The Korngold occupied the second half of the program by Graffman,‭ ‬who filled the first with some of the more familiar left-hand repertoire,‭ ‬which as he points out is not large to begin with.‭ ‬The two Scriabin Op.‭ ‬9‭ ‬left-hand pieces were played with a big,‭ ‬warm sound,‭ ‬as was a left-hand arrangement of the composer’s celebrated C-sharp minor Etude‭ (‬Op.‭ ‬2,‭ ‬No.‭ ‬1‭)‬.‭ ‬It’s a fairly awkward piece to play in the original version,‭ ‬and it sounded a little labored here in Jay Reise’s recasting.‭

Carl Reinecke is little-remembered today despite his large output,‭ ‬but his C minor Sonata for piano,‭ ‬left hand‭ (‬Op.‭ ‬179‭)‬,‭ ‬which has become a Graffman specialty,‭ ‬is an attractive and spotlessly crafted work.‭

This is a kind of writing that requires a much more Classic approach,‭ ‬and Graffman’s performance of it was a model of Haydnesque style,‭ ‬with the minuet in particular sparkling with a folkish verve,‭ ‬and the slow movement an essay in good tone production and interpretive restraint.‭ ‬Not a weighty piece,‭ ‬by Beethovenian standards,‭ ‬but an honest one,‭ ‬and Graffman does it good service.

The recital ended with the Brahms left-hand arrangement of the Chaconne in D minor from Bach’s Violin Partita No.‭ ‬2‭ (‬BWV‭ ‬1004‭)‬.‭ ‬This is a monstrously difficult arrangement,‭ ‬and it,‭ ‬too,‭ ‬sounded heavy and hard to move at times.‭ ‬But Graffman has a keen sense of narrative arc and how to play it up,‭ ‬and he brought out the work’s breadth and majesty with great effectiveness.‭ ‬– G.‭ ‬Stepanich

***

Joshua Roman, Yuki Numata and Bill Kalinkos.

The Links‭ (‬Jan.‭ ‬12,‭ ‬Stage West,‭ ‬Duncan Theatre,‭ ‬Lake Worth‭)

It sounded like a train exiting a long black tunnel,‭ ‬and it seemed to go on forever.

It was the sound of‭ ‬‘Night,‭ ‬a piece by the American composer David Stock‭ (‬b.‭ ‬1939‭)‬,‭ ‬and it was the harbinger of things to come:‭ ‬serial music,‭ ‬wittily played,‭ ‬as The Links trio opened its concert Jan.‭ ‬12 ‬at Stage West in the rear of the‭ ‬Duncan Theatre.

The three members of the trio‭ ‬– violinist Yuki Numata,‭ ‬cellist Joshua Roman and clarinetist Bill Kalinkos‭ ‬– are brilliant soloists all,‭ ‬but were sadly lacking in diction and stage presence when attempting to describe to the aged,‭ ‬silver-haired audience what the music had to say.‭ ‬Interestingly,‭ ‬there was little virtuoso playing from the clarinet.‭ ‬Violin and cello did most of the hard work until the last piece by Ingolf Dahl.

Noticing,‭ ‬a piece by Matthew Schreibeis‭ (‬b.‭ ‬1981‭) ‬was given its second performance ever:‭ ‬Quiet passages were interrupted with violent outbursts from the violin.‭ ‬Coming Together,‭ ‬a musical joke by Derek Bermel‭ (‬b.‭ ‬1967‭)‬,‭ ‬was all glissandos,‭ ‬a cacophony guaranteed to turn audiences away unless they got the joke.‭ ‬This audience did,‭ ‬with laughter all round when the players finished.‭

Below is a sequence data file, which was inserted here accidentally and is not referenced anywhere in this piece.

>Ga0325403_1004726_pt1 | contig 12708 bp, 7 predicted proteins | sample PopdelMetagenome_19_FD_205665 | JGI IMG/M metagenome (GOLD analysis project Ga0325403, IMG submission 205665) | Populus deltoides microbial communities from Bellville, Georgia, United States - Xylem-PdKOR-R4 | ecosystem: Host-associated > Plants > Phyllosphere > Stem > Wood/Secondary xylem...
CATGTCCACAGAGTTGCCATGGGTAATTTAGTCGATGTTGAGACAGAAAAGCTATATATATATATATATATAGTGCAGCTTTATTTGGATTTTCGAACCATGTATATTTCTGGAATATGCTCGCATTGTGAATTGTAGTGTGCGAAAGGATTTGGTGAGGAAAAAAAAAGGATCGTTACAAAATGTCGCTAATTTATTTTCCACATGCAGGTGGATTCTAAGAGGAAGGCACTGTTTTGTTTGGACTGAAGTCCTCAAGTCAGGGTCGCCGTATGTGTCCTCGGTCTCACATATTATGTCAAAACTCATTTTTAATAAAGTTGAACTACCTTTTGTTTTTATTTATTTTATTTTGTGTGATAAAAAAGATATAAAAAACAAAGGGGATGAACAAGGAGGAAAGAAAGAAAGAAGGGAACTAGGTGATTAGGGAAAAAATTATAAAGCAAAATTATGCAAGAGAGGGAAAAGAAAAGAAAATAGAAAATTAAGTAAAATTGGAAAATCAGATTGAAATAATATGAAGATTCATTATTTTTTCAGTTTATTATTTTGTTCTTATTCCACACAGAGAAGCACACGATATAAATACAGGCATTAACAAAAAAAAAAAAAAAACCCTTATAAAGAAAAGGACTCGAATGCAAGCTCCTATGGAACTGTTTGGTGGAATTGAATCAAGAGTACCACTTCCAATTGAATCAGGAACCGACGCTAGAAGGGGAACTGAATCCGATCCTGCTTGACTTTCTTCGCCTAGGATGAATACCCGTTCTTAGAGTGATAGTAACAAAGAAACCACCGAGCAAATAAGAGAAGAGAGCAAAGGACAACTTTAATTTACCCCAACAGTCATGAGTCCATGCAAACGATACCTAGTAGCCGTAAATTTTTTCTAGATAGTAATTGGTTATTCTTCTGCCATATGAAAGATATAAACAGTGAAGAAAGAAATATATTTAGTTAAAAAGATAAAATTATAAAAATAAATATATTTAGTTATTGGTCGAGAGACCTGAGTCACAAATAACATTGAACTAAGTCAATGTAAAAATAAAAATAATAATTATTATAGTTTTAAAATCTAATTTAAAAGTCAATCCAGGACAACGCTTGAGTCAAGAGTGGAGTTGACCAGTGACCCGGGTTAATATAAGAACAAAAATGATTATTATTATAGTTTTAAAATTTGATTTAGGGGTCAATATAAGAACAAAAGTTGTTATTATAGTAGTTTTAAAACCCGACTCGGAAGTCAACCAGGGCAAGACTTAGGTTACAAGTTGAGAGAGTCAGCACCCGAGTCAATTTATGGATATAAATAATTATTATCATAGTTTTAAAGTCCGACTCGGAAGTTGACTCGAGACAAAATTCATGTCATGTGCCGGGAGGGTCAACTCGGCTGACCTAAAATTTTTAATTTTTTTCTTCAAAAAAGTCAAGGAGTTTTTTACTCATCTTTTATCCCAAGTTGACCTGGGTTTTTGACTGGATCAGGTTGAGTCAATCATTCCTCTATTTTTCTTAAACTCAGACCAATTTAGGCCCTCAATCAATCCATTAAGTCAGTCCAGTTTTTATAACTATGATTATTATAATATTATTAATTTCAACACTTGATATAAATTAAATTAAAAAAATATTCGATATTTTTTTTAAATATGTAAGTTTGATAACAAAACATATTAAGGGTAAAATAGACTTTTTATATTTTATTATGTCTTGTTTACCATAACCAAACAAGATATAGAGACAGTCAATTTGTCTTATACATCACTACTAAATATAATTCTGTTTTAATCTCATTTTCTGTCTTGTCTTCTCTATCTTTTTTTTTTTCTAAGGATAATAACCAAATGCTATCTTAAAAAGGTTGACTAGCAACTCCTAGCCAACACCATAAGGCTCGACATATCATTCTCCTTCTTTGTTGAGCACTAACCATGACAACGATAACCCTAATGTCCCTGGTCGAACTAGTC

Cello and violin joined forces to end the first half with Ravel‭’‬s Sonata for Violin and Cello,‭ ‬written in‭ ‬1922.‭ ‬This is a magnificent piece with a range of dissonant harmonies,‭ ‬grounded by sensitive playing from cellist Roman,‭ ‬ethereal in its loveliness.‭ ‬The military march of the last movement had echoes of the Swedish composer Dag Wiren,‭ ‬with violin and cello passing the theme back and forth.

Rogatio Gravis,‭ ‬by Sydney Hodkinson‭ (‬b.‭ ‬1934‭)‬,‭ ‬tried hard to find its way in a mass of discordant warlike sounds with jagged interruptions,‭ ‬one instrument over another.‭ ‬This kind of composition has all been‭ “‬said‭”‬ before,‭ ‬and I found it tedious.‭

Saving the best for last,‭ ‬the‭ ‬Concerto a Tre by Ingolf Dahl had clarinetist Kalinkos earning his keep.‭ ‬From the opening bars,‭ ‬one knew this music had depth and structure worthy of Dahl‭’‬s teacher,‭ ‬Igor Stravinsky.‭ ‬The Links offered tight-knit playing,‭ ‬fine support of one another,‭ ‬and some lovely duets between cello and clarinet overlaid with sweet violin playing.

Dahl even gives a nod to Stravinsky‭’‬s‭ ‬Dumbarton Oaks in this work,‭ ‬in an‭ ‬hommage to the master.‭ ‬The Links,‭ ‬a trio of fine young players,‭ ‬gave this concerto a superb performance,‭ ‬and were thanked with a standing ovation.‭ ‬ ‭ ‬– Rex Hearn